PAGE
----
RTB/ESRI Q3 2019 Rent Index

The RTB/ESRI Report produced by the Residential Tenancies Board (RTB) and the Economic and Social Research Institute (ESRI) provides rental indicators (the Rent Index) generated to track price developments in the Irish market.

According to the research, despite the increase in housing completions recently, the level of supply remains significantly below the level of structural demand.

The year-on-year growth rate of the national standardised average rent increased to 8.2 per cent in Q3 2019. The quarter-on-quarter growth of rent prices also increased to 3.3 per cent in Q3 2019, indicating a further strengthening in the quarterly inflation.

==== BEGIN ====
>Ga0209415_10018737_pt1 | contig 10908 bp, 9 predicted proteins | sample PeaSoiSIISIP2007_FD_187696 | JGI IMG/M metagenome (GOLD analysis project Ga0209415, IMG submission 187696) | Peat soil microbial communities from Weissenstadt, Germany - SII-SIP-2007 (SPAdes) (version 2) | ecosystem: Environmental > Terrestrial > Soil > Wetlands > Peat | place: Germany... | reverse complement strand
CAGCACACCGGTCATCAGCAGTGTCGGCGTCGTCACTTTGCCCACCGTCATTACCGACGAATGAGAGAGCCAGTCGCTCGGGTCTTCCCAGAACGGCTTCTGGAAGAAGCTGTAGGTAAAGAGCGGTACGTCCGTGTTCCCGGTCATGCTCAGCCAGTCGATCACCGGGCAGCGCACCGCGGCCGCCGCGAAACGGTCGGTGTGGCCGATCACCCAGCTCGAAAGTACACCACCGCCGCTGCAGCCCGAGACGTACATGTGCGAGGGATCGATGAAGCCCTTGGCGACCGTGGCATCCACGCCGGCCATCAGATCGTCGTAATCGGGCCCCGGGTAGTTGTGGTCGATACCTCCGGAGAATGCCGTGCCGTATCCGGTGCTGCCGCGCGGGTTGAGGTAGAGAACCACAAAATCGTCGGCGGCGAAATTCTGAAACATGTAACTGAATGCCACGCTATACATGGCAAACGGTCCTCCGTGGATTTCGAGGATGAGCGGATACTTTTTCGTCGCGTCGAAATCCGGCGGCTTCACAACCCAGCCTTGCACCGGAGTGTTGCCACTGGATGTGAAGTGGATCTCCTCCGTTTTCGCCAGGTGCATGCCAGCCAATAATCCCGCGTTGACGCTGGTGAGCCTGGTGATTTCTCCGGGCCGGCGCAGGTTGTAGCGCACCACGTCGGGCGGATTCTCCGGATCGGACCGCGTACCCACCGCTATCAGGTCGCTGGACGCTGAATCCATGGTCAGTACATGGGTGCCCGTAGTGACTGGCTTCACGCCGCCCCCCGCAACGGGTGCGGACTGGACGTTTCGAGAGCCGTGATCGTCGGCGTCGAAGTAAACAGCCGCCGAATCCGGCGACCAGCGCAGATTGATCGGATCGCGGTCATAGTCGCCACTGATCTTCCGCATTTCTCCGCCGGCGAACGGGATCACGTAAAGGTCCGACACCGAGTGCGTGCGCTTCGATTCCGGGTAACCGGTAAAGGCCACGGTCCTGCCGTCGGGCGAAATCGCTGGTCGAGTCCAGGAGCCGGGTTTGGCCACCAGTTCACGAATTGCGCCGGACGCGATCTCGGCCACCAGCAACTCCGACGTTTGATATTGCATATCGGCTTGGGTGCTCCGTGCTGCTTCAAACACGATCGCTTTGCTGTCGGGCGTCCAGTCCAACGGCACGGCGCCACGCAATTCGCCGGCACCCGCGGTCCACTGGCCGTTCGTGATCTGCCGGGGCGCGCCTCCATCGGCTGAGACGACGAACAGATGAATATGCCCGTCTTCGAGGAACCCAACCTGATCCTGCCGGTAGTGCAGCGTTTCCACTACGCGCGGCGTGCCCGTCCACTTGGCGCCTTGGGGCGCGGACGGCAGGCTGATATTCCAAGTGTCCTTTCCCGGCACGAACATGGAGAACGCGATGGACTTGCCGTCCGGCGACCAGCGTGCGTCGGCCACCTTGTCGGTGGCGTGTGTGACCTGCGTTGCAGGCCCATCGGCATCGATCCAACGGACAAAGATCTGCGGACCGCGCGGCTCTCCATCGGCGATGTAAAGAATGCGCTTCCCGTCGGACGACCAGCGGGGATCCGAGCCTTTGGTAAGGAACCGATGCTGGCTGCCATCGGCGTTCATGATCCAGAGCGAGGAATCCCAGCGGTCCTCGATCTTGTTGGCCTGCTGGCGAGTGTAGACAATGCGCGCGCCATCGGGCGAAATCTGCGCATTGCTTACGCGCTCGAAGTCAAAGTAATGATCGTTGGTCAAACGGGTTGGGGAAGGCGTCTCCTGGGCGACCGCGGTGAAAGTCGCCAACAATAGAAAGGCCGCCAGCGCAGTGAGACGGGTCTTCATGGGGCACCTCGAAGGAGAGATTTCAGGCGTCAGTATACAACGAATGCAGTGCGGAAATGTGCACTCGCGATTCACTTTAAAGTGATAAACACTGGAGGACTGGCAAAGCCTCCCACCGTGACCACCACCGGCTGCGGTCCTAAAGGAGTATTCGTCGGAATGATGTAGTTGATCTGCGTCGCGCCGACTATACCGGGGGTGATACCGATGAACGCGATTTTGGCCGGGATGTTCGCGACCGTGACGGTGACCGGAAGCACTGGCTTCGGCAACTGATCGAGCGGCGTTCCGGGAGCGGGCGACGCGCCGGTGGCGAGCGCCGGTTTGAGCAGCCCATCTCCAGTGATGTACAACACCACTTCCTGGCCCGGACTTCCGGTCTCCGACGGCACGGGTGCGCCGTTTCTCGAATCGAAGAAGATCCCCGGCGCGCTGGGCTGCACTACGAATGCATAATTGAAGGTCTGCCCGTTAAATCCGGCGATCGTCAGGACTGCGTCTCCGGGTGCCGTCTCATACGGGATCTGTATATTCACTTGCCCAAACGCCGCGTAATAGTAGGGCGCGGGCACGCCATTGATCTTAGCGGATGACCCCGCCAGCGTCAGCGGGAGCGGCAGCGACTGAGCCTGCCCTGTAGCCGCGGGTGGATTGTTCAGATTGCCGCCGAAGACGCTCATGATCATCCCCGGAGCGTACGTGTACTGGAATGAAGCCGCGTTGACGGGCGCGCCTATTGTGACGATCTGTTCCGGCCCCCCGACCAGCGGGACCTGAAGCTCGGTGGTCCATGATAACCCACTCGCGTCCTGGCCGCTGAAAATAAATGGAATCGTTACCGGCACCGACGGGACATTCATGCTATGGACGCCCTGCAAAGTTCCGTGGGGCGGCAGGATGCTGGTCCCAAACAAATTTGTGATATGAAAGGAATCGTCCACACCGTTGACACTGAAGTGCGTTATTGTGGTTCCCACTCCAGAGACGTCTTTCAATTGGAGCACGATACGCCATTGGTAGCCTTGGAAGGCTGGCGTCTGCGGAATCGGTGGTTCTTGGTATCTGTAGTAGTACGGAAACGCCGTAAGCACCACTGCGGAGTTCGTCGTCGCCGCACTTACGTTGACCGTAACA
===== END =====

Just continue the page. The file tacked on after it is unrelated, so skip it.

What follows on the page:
The RTB confirms that the standardised average national rent for houses stood at €1,221 in Q3 2019 which was an increase of €94 compared to Q3 2018. The standardised average rent for apartments also increased over this period, up by €87 to €1,275 in Q3 2019. On a quarterly basis, the standardised national rent for both houses and apartments increased compared to Q2 2019. The growth rate for houses increased again to 4.7 per cent in Q3 2019, up 1.1 per cent from the previous quarter. The quarter-on-quarter growth rate for apartments declined marginally from the previous quarter to 1.8 per cent. On a year-on-year basis, rents for houses increased by 8.3 per cent in Q3 2019, 1 percentage point higher than the annual growth rate in Q2 2019. Apartment rent prices increased by 7.4 per cent in Q3 2019 over the same period which represents an increase of 1.7 percentage points relative to Q2 2019.